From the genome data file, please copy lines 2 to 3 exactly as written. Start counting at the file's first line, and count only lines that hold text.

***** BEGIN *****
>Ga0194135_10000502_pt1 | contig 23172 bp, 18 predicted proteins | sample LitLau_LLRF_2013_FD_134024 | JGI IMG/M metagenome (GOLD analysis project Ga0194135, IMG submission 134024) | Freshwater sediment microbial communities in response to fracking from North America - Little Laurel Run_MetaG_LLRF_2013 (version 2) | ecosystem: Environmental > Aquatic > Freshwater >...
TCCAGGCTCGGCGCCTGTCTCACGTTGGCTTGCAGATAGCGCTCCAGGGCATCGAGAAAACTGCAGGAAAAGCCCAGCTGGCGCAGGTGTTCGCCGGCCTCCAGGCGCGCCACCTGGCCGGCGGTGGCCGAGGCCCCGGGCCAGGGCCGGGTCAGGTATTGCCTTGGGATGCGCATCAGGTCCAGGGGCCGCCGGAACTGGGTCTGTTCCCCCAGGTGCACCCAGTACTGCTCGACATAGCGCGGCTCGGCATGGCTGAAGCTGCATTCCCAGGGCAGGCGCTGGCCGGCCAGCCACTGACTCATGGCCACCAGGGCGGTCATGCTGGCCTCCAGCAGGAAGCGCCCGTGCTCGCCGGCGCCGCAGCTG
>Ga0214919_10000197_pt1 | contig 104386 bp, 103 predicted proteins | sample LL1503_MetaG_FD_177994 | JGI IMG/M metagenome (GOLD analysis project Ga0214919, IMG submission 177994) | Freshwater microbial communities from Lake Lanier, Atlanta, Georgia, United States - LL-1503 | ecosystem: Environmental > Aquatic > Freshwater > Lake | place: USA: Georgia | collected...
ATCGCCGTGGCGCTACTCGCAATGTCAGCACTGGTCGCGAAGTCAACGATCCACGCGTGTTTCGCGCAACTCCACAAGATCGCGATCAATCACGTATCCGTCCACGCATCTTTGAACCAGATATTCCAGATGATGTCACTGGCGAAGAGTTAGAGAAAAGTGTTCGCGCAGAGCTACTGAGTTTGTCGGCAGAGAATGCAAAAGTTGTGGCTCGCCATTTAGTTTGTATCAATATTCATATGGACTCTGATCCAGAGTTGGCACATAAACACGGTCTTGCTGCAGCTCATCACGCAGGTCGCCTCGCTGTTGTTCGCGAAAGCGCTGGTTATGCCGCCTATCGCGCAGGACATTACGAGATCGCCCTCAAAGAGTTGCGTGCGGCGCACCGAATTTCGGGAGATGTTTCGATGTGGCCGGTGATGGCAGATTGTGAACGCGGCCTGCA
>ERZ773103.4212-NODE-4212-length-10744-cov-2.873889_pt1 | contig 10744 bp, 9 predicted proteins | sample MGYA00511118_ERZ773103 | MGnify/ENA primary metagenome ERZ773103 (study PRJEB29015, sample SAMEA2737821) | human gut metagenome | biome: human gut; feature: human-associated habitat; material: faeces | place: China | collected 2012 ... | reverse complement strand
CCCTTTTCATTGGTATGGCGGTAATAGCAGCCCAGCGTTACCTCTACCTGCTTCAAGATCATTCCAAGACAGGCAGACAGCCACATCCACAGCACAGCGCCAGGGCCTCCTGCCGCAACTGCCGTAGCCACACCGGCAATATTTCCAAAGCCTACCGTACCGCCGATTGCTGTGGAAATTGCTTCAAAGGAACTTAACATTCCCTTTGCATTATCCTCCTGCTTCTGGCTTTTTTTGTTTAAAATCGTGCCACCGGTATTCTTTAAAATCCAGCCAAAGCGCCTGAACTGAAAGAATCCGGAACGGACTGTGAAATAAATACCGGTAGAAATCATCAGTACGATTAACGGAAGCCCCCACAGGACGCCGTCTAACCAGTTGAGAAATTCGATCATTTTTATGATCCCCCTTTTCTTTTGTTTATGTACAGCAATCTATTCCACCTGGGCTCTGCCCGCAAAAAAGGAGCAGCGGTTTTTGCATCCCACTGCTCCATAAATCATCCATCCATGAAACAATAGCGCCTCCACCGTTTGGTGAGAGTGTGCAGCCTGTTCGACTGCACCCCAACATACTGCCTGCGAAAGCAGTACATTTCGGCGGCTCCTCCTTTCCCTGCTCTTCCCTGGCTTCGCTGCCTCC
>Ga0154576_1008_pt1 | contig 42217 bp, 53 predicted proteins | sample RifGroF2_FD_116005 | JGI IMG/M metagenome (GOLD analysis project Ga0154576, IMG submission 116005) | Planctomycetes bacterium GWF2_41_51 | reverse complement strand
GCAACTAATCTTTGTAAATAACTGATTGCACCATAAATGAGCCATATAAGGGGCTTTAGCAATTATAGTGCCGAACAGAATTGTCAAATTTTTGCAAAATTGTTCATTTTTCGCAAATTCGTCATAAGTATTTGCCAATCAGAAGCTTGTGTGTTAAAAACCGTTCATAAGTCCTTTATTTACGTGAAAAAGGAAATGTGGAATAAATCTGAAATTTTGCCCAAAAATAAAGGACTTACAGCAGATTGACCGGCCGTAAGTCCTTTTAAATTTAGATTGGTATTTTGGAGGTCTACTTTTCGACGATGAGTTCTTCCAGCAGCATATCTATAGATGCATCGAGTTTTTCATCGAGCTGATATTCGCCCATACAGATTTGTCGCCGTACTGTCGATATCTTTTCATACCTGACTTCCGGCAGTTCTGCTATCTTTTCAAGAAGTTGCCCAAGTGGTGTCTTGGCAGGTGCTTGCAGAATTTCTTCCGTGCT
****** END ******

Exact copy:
TCCAGGCTCGGCGCCTGTCTCACGTTGGCTTGCAGATAGCGCTCCAGGGCATCGAGAAAACTGCAGGAAAAGCCCAGCTGGCGCAGGTGTTCGCCGGCCTCCAGGCGCGCCACCTGGCCGGCGGTGGCCGAGGCCCCGGGCCAGGGCCGGGTCAGGTATTGCCTTGGGATGCGCATCAGGTCCAGGGGCCGCCGGAACTGGGTCTGTTCCCCCAGGTGCACCCAGTACTGCTCGACATAGCGCGGCTCGGCATGGCTGAAGCTGCATTCCCAGGGCAGGCGCTGGCCGGCCAGCCACTGACTCATGGCCACCAGGGCGGTCATGCTGGCCTCCAGCAGGAAGCGCCCGTGCTCGCCGGCGCCGCAGCTG
>Ga0214919_10000197_pt1 | contig 104386 bp, 103 predicted proteins | sample LL1503_MetaG_FD_177994 | JGI IMG/M metagenome (GOLD analysis project Ga0214919, IMG submission 177994) | Freshwater microbial communities from Lake Lanier, Atlanta, Georgia, United States - LL-1503 | ecosystem: Environmental > Aquatic > Freshwater > Lake | place: USA: Georgia | collected...